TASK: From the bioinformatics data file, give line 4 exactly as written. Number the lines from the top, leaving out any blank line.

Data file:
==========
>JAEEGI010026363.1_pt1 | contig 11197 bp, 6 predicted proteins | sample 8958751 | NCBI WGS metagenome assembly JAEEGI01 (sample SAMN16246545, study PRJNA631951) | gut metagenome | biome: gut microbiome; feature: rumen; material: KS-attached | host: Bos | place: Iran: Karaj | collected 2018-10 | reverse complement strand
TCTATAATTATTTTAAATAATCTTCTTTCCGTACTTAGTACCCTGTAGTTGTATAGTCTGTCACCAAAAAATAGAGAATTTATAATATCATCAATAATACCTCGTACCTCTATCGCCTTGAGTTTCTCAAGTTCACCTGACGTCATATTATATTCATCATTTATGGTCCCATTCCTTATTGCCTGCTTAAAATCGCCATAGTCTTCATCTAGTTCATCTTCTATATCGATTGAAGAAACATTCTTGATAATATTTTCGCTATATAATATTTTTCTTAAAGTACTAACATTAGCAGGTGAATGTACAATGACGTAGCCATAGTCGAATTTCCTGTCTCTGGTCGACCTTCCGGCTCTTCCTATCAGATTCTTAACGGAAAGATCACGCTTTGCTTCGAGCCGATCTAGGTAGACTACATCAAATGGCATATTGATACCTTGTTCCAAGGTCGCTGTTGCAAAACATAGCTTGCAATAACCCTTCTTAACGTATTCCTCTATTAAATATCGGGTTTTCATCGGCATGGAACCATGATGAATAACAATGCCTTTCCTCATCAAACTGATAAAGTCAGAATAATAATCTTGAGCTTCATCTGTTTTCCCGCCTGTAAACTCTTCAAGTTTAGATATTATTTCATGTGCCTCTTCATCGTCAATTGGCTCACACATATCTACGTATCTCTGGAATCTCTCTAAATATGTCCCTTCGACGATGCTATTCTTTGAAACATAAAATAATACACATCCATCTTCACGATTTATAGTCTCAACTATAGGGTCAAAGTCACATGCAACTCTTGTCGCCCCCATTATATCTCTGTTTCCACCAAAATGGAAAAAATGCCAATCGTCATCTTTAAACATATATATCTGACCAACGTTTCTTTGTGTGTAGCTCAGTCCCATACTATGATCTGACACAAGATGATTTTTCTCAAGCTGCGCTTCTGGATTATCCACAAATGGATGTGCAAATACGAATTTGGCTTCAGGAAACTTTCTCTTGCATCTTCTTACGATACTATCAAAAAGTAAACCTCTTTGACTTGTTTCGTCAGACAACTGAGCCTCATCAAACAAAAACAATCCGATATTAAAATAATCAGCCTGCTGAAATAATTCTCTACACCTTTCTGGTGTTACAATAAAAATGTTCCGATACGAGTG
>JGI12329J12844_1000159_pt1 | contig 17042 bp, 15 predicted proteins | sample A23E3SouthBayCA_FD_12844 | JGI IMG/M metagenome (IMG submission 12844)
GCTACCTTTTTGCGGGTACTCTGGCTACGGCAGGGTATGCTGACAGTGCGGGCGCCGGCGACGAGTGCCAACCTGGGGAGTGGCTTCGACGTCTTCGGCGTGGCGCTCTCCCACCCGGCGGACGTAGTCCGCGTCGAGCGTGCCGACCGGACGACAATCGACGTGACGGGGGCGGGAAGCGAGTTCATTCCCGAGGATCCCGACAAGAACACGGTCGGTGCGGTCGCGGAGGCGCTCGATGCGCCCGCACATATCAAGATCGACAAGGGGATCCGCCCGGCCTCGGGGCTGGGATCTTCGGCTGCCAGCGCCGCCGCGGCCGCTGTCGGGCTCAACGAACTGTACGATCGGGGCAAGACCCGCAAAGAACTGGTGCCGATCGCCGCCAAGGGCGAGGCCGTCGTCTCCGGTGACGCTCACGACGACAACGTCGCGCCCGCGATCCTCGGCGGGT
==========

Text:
GCTACCTTTTTGCGGGTACTCTGGCTACGGCAGGGTATGCTGACAGTGCGGGCGCCGGCGACGAGTGCCAACCTGGGGAGTGGCTTCGACGTCTTCGGCGTGGCGCTCTCCCACCCGGCGGACGTAGTCCGCGTCGAGCGTGCCGACCGGACGACAATCGACGTGACGGGGGCGGGAAGCGAGTTCATTCCCGAGGATCCCGACAAGAACACGGTCGGTGCGGTCGCGGAGGCGCTCGATGCGCCCGCACATATCAAGATCGACAAGGGGATCCGCCCGGCCTCGGGGCTGGGATCTTCGGCTGCCAGCGCCGCCGCGGCCGCTGTCGGGCTCAACGAACTGTACGATCGGGGCAAGACCCGCAAAGAACTGGTGCCGATCGCCGCCAAGGGCGAGGCCGTCGTCTCCGGTGACGCTCACGACGACAACGTCGCGCCCGCGATCCTCGGCGGGT